While the conventional wisdom seems to be that the election will be very close, opening up all sorts of mischief from President Trump, his attorney general and Republicans, let’s look at the facts. They suggest this race is not close.

The most recent Washington Post-ABC News poll shows former vice president Joe Biden leading by 10 points — a huge margin — with voting already underway. The New York Times-Siena College poll shows Biden with an eight-point lead. By historic standards, a presidential election with such a lead in the popular vote would be somewhere between “commanding” and a “blowout.”

Contrary to conventional wisdom (in sync with my own suspicion), the Supreme Court opening is revving up Democrats. As The Post reports, “64 percent of Biden supporters say the court vacancy makes it ‘more important’ that he win the election, compared with 37 percent of Trump supporters who say the same about their candidate.” In the New York Times-Siena polling, the court fight looks like a loser for Trump and his Republican enablers. Per the Times: “56 percent said they preferred to have the election act as a sort of referendum on the vacancy. Only 41 percent said they wanted Mr. Trump to choose a justice before November.” Worse still:

More striking, the voters Mr. Trump and endangered Senate Republicans must reclaim to close the gap in the polls are even more opposed to a hasty pick: 62 percent of women, 63 percent of independents and 60 percent of college-educated white voters said they wanted the winner of the campaign to fill the seat.
The warning signs for Republicans are also stark on the issue of abortion, on which Judge Barrett, a fiercely conservative jurist, could offer a pivotal vote should she be confirmed: 60 percent of those surveyed believe abortion should be legal all or some of the time.

The Affordable Care Act, which Republicans are counting on the Supreme Court to gut, also remains very popular (57 to 38), according to the Times-Siena poll.

In the presidential race, Biden is doing better — much better in some cases — with groups Hillary Clinton lost big. The Post reports: “Biden leads among White women with college degrees by 41 points and is almost even among White women without degrees. In 2016, Clinton lost White women without college degrees by 23 points.” Biden’s improvement both with Whites without college degrees and college-educated Whites is remarkable. (“Clinton won college-graduate voters overall by 21 points in Pew’s survey of confirmed voters, and she lost those without a college education by seven points. Today, Biden is ahead among college-educated voters overall by 30 points and narrowly behind among those without college degrees, by six points.”) Biden also leads among older voters, a reverse of 2016.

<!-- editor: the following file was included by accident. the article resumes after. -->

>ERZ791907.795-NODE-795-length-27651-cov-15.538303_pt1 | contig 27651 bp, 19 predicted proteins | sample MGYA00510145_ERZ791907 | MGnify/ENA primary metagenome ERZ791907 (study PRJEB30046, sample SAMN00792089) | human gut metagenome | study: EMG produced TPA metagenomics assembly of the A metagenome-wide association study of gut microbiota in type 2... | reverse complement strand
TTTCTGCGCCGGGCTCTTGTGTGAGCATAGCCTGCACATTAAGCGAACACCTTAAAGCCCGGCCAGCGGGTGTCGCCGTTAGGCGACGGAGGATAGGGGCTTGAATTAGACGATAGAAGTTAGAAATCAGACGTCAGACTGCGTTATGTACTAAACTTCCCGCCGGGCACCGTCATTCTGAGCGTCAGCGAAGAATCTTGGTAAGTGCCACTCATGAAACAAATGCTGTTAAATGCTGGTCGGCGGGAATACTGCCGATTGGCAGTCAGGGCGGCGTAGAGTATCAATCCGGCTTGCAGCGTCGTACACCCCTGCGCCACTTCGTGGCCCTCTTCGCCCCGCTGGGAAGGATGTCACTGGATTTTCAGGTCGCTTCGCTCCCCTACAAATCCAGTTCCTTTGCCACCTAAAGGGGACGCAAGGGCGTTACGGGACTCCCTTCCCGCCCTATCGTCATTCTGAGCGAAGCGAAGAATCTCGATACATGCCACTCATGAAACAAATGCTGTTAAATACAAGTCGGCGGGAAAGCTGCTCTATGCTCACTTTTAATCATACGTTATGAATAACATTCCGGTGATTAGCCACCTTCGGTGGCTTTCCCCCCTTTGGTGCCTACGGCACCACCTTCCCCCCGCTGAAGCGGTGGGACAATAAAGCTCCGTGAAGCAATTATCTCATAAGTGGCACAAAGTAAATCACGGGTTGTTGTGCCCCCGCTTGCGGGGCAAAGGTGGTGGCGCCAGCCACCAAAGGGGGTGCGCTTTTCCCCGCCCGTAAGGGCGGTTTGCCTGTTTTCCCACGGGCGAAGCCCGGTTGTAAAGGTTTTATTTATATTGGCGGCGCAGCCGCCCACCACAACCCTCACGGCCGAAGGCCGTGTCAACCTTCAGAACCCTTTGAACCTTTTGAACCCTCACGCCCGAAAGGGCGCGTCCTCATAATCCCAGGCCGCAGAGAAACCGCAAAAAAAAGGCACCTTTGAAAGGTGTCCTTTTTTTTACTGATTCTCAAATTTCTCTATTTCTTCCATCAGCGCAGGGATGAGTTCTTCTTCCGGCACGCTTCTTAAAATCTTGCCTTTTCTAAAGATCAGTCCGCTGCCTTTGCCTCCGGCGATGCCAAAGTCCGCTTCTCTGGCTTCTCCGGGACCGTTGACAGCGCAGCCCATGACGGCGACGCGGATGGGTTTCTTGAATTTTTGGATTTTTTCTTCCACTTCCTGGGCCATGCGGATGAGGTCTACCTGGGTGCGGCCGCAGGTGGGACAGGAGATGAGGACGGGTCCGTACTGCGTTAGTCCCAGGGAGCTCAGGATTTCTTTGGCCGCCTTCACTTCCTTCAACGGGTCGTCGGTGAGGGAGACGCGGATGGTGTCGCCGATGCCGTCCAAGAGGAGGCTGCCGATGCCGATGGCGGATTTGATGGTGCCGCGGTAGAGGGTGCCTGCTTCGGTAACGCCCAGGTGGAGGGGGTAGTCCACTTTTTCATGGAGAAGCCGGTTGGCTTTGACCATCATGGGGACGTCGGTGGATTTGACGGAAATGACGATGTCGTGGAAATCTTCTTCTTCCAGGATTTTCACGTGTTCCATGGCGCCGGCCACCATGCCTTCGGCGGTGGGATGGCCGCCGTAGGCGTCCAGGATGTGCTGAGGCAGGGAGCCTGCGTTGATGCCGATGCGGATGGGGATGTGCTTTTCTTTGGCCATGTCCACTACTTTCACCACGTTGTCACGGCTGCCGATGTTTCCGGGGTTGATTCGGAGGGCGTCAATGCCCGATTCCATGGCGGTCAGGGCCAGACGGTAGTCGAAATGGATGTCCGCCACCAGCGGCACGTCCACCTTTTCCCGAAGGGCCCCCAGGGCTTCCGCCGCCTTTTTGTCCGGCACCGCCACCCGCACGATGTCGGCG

The New York Times-Siena polls shows similar results. “Mr. Biden is winning 60 percent of white women with college degrees, compared with 34 percent for Mr. Trump, and he is beating the president among men with college degrees, 50 percent to 45 percent,” the pollsters found. “Four years ago, according to exit polls, Ms. Clinton won college-educated white women by only seven percentage points and lost college-educated white men to Mr. Trump by 14 points.”

These big margins are showing up in key state polls as well. Biden’s lead in the FiveThirtyEight averages is about seven points in Michigan and Wisconsin, about five in Pennsylvania and about 3.5 in Arizona. Biden is statistically tied in states Trump won easily in 2016 and should have wrapped up weeks ago. (e.g., North Carolina, Florida, Texas, Georgia).

Polls can be wrong, but many polls would have to be really wrong to provide comfort to Republicans. The candidates are set to debate Tuesday — although Trump, in meltdown mode, is hollering for Biden to take a drug test before or after. (Maybe Biden should agree, if Trump releases his tax returns.) Biden could, I guess, have an outing so terrible as to alarm voters. Barring that and noting that voting is well underway in many states, Biden is the heavy favorite at this point. Republicans down ticket should worry about Trump dragging them over the cliff into political oblivion.

Note: I will be off Monday in observation of Yom Kippur.

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